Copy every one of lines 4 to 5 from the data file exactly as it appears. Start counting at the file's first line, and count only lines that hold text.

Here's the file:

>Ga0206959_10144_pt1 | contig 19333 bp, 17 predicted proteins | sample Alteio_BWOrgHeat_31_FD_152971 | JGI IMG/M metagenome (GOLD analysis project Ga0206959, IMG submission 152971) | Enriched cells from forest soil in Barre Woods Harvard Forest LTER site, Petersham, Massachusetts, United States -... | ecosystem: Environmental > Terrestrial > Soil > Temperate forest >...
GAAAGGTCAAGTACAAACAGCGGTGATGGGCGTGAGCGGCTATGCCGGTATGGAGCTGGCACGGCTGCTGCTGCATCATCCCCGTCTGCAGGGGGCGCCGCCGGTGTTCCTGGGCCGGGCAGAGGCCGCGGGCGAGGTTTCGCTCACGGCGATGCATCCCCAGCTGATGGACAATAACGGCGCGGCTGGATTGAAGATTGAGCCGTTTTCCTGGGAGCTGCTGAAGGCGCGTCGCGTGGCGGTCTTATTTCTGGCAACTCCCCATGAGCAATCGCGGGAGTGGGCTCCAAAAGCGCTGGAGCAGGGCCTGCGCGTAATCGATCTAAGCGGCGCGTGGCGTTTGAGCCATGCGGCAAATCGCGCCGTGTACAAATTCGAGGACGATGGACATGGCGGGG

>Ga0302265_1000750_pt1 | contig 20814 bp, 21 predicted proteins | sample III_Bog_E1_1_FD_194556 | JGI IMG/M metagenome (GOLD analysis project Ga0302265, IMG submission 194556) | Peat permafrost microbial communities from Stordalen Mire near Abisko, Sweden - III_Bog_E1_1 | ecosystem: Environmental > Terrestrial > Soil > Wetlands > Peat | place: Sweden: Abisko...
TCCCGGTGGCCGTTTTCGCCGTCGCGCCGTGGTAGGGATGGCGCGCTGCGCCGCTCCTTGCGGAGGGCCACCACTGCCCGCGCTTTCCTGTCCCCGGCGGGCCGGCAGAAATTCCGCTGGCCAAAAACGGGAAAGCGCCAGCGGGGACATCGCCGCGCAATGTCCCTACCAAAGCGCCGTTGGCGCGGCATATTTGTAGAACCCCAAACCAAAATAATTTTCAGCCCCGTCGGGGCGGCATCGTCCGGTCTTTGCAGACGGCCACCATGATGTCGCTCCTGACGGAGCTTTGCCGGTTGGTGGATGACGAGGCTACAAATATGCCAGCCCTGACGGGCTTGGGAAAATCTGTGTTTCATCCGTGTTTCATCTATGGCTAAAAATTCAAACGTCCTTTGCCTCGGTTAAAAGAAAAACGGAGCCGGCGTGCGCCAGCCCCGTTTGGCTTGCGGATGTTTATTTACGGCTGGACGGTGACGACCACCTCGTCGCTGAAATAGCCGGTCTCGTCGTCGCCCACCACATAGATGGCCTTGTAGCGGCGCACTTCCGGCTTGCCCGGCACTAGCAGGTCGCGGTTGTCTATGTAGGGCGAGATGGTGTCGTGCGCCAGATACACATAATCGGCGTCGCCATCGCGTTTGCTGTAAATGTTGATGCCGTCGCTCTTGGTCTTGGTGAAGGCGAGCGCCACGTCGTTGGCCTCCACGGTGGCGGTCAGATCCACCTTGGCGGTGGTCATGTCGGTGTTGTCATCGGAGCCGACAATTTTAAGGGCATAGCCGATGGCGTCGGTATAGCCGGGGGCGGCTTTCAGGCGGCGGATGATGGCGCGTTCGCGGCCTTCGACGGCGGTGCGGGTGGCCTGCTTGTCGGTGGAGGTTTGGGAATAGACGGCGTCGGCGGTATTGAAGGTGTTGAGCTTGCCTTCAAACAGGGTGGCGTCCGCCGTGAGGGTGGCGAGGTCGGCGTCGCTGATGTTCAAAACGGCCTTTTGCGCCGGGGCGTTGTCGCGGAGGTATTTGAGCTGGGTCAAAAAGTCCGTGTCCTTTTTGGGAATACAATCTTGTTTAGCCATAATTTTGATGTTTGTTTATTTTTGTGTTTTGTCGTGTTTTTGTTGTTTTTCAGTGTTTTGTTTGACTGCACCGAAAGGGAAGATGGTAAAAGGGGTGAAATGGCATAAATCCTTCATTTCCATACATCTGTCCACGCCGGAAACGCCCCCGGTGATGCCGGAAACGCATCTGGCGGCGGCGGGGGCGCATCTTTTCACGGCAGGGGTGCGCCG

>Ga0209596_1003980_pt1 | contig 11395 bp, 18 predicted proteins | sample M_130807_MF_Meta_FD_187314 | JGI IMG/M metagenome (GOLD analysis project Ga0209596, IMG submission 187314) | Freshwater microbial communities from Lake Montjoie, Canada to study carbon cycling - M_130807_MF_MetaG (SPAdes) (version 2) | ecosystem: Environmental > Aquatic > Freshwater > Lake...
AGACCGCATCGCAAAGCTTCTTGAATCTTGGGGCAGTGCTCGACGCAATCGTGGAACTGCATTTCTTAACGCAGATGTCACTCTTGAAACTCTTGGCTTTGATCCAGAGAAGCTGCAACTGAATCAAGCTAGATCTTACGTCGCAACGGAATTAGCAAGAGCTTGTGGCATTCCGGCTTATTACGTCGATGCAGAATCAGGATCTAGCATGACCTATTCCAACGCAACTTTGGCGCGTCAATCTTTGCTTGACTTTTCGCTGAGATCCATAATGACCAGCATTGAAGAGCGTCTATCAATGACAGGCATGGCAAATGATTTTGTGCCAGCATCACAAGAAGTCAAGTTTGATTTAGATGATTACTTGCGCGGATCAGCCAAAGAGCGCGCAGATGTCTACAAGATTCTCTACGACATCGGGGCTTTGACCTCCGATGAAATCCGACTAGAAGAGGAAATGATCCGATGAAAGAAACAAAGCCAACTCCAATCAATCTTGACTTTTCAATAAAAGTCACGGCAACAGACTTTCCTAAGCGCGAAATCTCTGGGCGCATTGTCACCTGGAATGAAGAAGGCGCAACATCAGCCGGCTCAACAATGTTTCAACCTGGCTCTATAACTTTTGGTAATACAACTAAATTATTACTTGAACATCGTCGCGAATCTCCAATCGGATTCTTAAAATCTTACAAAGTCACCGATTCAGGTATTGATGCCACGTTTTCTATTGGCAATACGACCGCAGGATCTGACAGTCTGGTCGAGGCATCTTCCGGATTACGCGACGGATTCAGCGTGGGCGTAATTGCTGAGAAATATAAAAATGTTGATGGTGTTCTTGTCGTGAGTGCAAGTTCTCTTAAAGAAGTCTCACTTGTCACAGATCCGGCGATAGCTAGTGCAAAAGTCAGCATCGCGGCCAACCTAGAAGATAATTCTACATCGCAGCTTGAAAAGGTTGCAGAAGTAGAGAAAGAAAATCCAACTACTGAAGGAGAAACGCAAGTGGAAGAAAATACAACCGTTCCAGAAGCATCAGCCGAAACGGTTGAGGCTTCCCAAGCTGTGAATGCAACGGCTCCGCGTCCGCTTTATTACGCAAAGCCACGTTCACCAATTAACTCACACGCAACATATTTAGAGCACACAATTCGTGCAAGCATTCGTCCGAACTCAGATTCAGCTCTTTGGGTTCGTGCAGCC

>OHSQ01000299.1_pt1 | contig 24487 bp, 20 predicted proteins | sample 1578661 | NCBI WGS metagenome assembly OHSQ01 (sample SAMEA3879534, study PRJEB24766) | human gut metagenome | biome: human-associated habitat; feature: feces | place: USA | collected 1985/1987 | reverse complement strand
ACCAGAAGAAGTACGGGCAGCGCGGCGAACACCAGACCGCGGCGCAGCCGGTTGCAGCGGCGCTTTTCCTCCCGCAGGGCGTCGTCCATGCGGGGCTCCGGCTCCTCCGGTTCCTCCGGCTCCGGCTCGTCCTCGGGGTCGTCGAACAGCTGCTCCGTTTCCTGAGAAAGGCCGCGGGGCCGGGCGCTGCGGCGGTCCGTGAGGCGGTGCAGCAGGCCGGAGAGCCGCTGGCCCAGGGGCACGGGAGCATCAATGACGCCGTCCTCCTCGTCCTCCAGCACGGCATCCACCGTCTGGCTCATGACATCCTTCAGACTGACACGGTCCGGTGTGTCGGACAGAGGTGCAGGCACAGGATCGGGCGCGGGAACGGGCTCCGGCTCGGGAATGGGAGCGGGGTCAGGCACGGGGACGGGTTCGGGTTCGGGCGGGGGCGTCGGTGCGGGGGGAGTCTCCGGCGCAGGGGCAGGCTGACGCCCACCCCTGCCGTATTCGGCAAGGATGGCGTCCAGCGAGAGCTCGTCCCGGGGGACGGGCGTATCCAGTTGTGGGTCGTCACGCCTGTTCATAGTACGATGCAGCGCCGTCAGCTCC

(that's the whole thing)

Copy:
TCCCGGTGGCCGTTTTCGCCGTCGCGCCGTGGTAGGGATGGCGCGCTGCGCCGCTCCTTGCGGAGGGCCACCACTGCCCGCGCTTTCCTGTCCCCGGCGGGCCGGCAGAAATTCCGCTGGCCAAAAACGGGAAAGCGCCAGCGGGGACATCGCCGCGCAATGTCCCTACCAAAGCGCCGTTGGCGCGGCATATTTGTAGAACCCCAAACCAAAATAATTTTCAGCCCCGTCGGGGCGGCATCGTCCGGTCTTTGCAGACGGCCACCATGATGTCGCTCCTGACGGAGCTTTGCCGGTTGGTGGATGACGAGGCTACAAATATGCCAGCCCTGACGGGCTTGGGAAAATCTGTGTTTCATCCGTGTTTCATCTATGGCTAAAAATTCAAACGTCCTTTGCCTCGGTTAAAAGAAAAACGGAGCCGGCGTGCGCCAGCCCCGTTTGGCTTGCGGATGTTTATTTACGGCTGGACGGTGACGACCACCTCGTCGCTGAAATAGCCGGTCTCGTCGTCGCCCACCACATAGATGGCCTTGTAGCGGCGCACTTCCGGCTTGCCCGGCACTAGCAGGTCGCGGTTGTCTATGTAGGGCGAGATGGTGTCGTGCGCCAGATACACATAATCGGCGTCGCCATCGCGTTTGCTGTAAATGTTGATGCCGTCGCTCTTGGTCTTGGTGAAGGCGAGCGCCACGTCGTTGGCCTCCACGGTGGCGGTCAGATCCACCTTGGCGGTGGTCATGTCGGTGTTGTCATCGGAGCCGACAATTTTAAGGGCATAGCCGATGGCGTCGGTATAGCCGGGGGCGGCTTTCAGGCGGCGGATGATGGCGCGTTCGCGGCCTTCGACGGCGGTGCGGGTGGCCTGCTTGTCGGTGGAGGTTTGGGAATAGACGGCGTCGGCGGTATTGAAGGTGTTGAGCTTGCCTTCAAACAGGGTGGCGTCCGCCGTGAGGGTGGCGAGGTCGGCGTCGCTGATGTTCAAAACGGCCTTTTGCGCCGGGGCGTTGTCGCGGAGGTATTTGAGCTGGGTCAAAAAGTCCGTGTCCTTTTTGGGAATACAATCTTGTTTAGCCATAATTTTGATGTTTGTTTATTTTTGTGTTTTGTCGTGTTTTTGTTGTTTTTCAGTGTTTTGTTTGACTGCACCGAAAGGGAAGATGGTAAAAGGGGTGAAATGGCATAAATCCTTCATTTCCATACATCTGTCCACGCCGGAAACGCCCCCGGTGATGCCGGAAACGCATCTGGCGGCGGCGGGGGCGCATCTTTTCACGGCAGGGGTGCGCCG

>Ga0209596_1003980_pt1 | contig 11395 bp, 18 predicted proteins | sample M_130807_MF_Meta_FD_187314 | JGI IMG/M metagenome (GOLD analysis project Ga0209596, IMG submission 187314) | Freshwater microbial communities from Lake Montjoie, Canada to study carbon cycling - M_130807_MF_MetaG (SPAdes) (version 2) | ecosystem: Environmental > Aquatic > Freshwater > Lake...